Stars: *** 1/2
Rating: Not rated but should be R for nudity and profanity
Run Time: 1 hour, 50 minutes
They only pretended to be the smartest guys in the room as we know from countless headlines and CNN news stories. Sixty five billion dollars in assets to total bankruptcy in a pithy 24 days.
Arrogance, intolerance and greed were the downfall of one of the most powerful corporations in the nation. Their demise took our innocence down with them; a powerful belief in a financial structure so omnipotent that employees and shareholders alike staked their life savings, and their lives, on it.
This is the
cautionary tale of co-conspirators Kenneth Lay, Jeffrey Skilling, and CFO Andy
Fastow, a smoke and mirrors triumph masking the ultimate human tragedy. Manned
Behind the scenes the villainous powerbrokers were diverting company profits to personal accounts and manipulating earnings while continuing to market themselves as the decade’s biggest success story.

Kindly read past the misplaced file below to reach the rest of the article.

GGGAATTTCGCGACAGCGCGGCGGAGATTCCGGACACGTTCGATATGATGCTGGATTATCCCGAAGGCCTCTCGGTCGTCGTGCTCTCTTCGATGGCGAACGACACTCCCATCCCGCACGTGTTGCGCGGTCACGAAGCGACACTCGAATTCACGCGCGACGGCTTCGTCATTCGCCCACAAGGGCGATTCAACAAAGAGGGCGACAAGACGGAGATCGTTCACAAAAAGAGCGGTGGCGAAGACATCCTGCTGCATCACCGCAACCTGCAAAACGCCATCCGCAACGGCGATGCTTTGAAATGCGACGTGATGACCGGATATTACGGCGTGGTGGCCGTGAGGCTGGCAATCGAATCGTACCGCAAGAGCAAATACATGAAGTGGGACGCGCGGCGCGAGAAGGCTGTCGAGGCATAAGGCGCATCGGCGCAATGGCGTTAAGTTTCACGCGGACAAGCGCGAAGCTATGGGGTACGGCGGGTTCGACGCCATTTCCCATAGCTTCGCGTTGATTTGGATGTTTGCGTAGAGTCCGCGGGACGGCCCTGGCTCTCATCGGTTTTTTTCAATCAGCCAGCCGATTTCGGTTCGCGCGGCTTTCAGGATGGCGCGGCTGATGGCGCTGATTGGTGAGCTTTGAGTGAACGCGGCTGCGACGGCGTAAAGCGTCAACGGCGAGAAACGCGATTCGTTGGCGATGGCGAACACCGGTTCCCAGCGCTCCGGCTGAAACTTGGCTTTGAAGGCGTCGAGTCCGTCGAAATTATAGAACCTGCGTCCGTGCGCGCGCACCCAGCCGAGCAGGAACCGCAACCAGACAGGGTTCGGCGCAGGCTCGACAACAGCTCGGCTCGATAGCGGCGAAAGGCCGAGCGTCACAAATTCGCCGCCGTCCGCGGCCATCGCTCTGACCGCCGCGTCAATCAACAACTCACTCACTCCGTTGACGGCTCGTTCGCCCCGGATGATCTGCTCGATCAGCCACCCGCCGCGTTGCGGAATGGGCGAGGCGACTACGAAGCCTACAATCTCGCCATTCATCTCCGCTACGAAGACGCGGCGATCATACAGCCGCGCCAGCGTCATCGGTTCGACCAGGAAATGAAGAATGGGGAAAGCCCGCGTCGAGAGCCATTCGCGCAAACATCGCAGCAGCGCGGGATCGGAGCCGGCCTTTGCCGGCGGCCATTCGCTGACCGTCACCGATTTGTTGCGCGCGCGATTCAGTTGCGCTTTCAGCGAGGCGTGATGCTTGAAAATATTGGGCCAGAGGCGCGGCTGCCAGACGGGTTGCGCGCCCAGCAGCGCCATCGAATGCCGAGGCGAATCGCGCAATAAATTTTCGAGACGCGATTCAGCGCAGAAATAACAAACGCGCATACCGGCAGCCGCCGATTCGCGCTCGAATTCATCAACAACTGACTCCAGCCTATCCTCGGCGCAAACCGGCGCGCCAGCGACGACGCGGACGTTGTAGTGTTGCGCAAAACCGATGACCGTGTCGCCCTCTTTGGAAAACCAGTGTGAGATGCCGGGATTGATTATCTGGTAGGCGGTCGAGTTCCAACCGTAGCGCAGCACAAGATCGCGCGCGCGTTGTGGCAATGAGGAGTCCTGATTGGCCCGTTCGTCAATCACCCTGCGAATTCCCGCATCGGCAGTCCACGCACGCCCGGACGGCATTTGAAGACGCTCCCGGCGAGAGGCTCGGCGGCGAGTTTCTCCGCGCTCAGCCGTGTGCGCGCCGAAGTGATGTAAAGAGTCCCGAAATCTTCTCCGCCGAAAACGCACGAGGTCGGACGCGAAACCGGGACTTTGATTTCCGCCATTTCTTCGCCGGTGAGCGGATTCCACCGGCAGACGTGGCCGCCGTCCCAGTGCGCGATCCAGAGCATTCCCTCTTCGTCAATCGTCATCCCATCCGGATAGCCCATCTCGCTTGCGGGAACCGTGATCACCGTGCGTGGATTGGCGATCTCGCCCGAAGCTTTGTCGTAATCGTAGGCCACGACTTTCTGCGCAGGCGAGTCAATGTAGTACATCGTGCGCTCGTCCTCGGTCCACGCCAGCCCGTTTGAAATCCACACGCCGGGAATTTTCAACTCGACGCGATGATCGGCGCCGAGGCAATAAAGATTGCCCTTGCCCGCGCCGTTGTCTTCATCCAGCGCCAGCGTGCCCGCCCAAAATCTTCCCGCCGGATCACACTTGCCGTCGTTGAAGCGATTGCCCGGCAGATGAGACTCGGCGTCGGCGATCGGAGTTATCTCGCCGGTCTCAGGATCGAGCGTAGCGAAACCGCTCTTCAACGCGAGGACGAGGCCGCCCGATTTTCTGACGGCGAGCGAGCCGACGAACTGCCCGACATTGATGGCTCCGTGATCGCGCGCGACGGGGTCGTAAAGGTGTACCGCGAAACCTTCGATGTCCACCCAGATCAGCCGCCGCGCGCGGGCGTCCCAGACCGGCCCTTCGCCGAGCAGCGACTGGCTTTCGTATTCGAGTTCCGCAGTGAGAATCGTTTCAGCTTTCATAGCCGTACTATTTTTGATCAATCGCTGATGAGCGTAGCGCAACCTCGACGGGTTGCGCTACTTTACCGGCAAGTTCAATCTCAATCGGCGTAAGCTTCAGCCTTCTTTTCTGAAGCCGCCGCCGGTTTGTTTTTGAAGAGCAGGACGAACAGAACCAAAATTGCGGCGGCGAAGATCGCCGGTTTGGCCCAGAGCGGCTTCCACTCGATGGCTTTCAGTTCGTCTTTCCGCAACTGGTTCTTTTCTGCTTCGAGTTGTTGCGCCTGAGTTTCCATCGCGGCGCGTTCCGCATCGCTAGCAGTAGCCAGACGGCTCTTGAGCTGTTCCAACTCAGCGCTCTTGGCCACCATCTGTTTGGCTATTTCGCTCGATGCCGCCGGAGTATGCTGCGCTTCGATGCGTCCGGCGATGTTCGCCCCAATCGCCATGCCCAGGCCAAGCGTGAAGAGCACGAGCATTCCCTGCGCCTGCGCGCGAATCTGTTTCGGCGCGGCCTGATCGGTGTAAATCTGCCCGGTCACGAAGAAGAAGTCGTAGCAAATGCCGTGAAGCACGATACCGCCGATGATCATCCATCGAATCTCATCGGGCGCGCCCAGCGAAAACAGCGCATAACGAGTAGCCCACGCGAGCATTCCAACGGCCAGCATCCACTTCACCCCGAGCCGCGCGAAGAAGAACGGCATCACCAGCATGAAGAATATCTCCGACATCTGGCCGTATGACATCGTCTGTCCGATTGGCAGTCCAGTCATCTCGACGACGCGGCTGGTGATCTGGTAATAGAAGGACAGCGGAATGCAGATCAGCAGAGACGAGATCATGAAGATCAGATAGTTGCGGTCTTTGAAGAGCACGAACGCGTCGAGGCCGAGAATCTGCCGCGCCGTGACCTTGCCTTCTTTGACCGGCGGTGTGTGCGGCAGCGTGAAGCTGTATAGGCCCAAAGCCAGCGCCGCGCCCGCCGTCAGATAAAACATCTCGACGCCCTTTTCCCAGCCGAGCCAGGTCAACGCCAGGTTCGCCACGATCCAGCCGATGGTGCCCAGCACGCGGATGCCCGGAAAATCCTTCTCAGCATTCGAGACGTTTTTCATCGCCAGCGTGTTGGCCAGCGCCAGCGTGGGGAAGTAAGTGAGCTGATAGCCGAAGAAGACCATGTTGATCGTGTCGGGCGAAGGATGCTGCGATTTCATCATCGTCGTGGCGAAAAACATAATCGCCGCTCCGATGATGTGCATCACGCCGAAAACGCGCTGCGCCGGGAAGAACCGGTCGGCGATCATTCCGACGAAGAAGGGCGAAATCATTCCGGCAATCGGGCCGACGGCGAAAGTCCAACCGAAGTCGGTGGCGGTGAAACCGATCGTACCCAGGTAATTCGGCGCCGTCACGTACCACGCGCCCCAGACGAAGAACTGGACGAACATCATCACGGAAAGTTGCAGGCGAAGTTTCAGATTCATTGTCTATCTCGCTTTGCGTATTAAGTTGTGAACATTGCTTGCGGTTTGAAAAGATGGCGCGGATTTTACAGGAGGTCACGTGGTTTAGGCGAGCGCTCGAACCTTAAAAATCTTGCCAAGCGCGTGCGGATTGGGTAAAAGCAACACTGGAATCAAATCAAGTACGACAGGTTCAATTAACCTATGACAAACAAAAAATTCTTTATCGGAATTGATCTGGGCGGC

“incandescently brilliant” Skilling is burying debt and covering his tracks
(not to mention profiting from
In the vein of Michael Moore’s Fahrenheit 9/11 (but less op-ed) Enron hones in on the rise and fall of the corporate titans with thrilling acumen and creative style. Talking heads spout the shaky wisdom of pump-and-dump and de-regulation while director Alex Gibney organizes his narrative into catchy themes and manipulates his sobering footage with a snappy soundtrack and crisp editing techniques.
Peter Coyote narrates with a sardonic flair that wryly complements Enron and Co.’s horrific deeds. Bethany McLean (author of the original Fortune magazine story that spawned the scandalous tell-all) is the calm in the middle of the storm, relaying details of her research with cool and collected charm.
This particular contemporary tragedy has been told and re-told and may seem repetitive to news junkies in the know. But exploring the darker side of human behavior is compelling and entertaining, leaving in its wake an acute sense of moral outrage.